UNITED NATIONS —
The United Nations-Arab League envoy for Syria, Lakhdar Brahimi, warned Tuesday that Syria “is being destroyed” and called on a divided U.N. Security Council to take action to prevent the situation from escalating further.
Brahimi held private talks with the 15-nation Security Council for two hours. Afterwards, he told reporters that he is calling on the council to put aside its differences and take action.
“Syria is being destroyed bit-by-bit," said Brahimi. "And in destroying Syria, the region is being pushed into a situation that is extremely bad and extremely important for the entire world. That is why I believe the Security Council simply cannot continue to say we are in disagreement, therefore, let’s wait for better times. I think they have got to grapple with this problem now.”
The council has been bitterly divided for nearly a year over how to address the crisis. Russia and China have three times vetoed resolutions obstructing council action, garnering international criticism for shielding President Bashar al-Assad’s regime.
The United Nations estimates that more than 60,000 people have died as a result of the nearly two-year-old conflict, and the toll continues to rise. Hours before Brahimi addressed the Security Council in New York, Syrians worked to retrieve and identify the bodies of dozens of young men bound and executed and dumped in a river in Aleppo.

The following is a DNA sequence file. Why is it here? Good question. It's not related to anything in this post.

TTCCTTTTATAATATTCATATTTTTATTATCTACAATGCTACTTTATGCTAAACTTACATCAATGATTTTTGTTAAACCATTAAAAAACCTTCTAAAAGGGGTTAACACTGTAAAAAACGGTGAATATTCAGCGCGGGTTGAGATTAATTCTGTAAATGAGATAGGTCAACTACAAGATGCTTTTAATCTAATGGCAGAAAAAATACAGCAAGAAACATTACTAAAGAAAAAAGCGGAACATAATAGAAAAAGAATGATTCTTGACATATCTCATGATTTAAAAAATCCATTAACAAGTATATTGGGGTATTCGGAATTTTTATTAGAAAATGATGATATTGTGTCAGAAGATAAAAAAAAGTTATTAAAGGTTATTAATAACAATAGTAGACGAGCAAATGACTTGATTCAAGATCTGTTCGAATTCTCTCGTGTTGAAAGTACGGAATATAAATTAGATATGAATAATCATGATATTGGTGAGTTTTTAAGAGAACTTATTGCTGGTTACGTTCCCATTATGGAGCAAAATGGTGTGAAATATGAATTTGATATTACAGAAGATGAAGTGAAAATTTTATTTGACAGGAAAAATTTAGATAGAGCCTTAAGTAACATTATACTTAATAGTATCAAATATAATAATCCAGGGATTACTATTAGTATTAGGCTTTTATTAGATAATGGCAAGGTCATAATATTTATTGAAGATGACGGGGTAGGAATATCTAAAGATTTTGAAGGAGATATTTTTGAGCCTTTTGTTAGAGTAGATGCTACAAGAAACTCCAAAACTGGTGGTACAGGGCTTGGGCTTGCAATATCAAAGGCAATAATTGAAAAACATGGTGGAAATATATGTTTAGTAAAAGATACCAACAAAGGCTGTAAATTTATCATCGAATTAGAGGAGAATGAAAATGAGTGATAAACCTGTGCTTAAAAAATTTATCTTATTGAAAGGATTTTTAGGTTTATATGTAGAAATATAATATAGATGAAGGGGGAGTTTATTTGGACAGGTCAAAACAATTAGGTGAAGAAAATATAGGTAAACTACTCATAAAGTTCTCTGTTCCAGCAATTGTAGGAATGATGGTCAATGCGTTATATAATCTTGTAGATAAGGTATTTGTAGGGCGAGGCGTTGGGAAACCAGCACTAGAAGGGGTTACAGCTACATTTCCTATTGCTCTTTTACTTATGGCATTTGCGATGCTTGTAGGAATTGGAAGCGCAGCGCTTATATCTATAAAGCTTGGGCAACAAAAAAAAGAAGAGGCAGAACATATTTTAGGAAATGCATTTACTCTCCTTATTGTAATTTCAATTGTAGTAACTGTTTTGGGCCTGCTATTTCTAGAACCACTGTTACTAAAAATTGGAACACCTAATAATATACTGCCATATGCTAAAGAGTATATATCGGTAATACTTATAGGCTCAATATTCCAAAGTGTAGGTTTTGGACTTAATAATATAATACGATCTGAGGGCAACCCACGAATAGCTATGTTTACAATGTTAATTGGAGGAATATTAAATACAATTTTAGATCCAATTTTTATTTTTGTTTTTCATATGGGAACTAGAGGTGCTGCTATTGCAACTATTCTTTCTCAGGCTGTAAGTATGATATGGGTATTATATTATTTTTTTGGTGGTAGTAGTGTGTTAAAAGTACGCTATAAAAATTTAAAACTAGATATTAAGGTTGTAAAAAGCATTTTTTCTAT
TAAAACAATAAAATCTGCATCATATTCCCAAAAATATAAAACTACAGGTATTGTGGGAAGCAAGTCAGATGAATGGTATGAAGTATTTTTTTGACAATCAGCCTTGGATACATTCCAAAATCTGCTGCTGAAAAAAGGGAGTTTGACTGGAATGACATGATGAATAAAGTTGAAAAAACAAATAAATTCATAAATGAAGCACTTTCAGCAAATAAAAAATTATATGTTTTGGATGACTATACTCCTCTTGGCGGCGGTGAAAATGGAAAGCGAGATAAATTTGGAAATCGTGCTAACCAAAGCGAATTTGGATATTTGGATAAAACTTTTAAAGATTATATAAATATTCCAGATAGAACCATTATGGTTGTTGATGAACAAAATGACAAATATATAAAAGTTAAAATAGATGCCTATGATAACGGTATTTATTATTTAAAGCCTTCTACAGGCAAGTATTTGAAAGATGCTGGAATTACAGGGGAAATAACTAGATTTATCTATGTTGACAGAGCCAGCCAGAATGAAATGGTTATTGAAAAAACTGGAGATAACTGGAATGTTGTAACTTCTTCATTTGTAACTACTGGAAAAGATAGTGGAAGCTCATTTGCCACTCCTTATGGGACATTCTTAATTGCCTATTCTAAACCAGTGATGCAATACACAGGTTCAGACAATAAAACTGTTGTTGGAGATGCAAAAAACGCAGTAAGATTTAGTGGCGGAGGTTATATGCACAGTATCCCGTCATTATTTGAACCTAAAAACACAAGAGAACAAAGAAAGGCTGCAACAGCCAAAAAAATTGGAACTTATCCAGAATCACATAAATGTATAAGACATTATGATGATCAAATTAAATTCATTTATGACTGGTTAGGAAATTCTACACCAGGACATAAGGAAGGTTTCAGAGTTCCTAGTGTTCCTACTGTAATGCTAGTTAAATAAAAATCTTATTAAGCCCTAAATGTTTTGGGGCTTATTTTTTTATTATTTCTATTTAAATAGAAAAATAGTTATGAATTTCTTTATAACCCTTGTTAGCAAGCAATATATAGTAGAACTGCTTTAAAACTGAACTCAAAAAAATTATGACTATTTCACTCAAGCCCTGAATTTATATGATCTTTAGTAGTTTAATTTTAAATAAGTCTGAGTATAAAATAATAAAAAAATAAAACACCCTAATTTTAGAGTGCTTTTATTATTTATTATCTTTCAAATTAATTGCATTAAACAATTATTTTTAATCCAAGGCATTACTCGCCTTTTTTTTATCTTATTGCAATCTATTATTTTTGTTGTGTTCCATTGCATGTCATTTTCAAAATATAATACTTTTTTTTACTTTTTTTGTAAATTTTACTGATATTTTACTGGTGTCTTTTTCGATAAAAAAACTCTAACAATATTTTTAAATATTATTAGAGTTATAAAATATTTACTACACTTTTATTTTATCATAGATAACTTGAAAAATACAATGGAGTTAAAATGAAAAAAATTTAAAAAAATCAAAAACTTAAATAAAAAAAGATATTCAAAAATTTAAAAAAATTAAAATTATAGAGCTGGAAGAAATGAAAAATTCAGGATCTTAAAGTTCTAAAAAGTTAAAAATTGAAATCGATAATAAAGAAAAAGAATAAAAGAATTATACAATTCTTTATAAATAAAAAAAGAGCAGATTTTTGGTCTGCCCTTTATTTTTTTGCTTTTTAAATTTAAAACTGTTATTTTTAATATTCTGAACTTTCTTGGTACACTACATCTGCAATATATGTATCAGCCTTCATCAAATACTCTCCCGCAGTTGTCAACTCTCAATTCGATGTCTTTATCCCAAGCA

Brahimi said the communiqué that came out of an international meeting on Syria last June in Geneva provides many elements of what is needed for a political solution to the crisis, but that it needs further Security Council action to be implemented.
He said one critical element is the creation of a transitional governing body with full executive powers, but that the authors of the communiqué were deliberately ambiguous about it and must be specific now.
“That ambiguity has to be lifted now," he said. "You’ve got to say what these full executive powers mean. And for me, and I think for many people, it means exactly that - all powers of state have to go to that [transitional] government.”
The veteran diplomat, who took up his post after former U.N. secretary-general Kofi Annan quit in frustration in August, dismissed rumors that he is considering resigning. He said the United Nations has no choice but to remain engaged on this crisis and that he would continue to persevere.
The envoy said he would continue his discussions Tuesday night over dinner with the ambassadors of the permanent five members of the Security Council.
On Wednesday, international donors will meet in Kuwait to pledge funds for Syrians affected by the crisis. The United Nations has appealed for $1.5 billion to assist some 5 million people inside and outside the country for the next six months. The United States has already announced it will give an additional $155 million to help meet urgent humanitarian needs.